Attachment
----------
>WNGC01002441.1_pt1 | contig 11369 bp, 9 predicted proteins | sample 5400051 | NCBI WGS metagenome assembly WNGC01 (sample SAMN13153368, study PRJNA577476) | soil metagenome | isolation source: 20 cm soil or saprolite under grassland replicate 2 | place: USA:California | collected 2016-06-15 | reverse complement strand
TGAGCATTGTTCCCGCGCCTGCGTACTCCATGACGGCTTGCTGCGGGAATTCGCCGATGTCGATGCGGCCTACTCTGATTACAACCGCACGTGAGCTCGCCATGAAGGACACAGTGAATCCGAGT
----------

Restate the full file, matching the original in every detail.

>WNGC01002441.1_pt1 | contig 11369 bp, 9 predicted proteins | sample 5400051 | NCBI WGS metagenome assembly WNGC01 (sample SAMN13153368, study PRJNA577476) | soil metagenome | isolation source: 20 cm soil or saprolite under grassland replicate 2 | place: USA:California | collected 2016-06-15 | reverse complement strand
TGAGCATTGTTCCCGCGCCTGCGTACTCCATGACGGCTTGCTGCGGGAATTCGCCGATGTCGATGCGGCCTACTCTGATTACAACCGCACGTGAGCTCGCCATGAAGGACACAGTGAATCCGAGT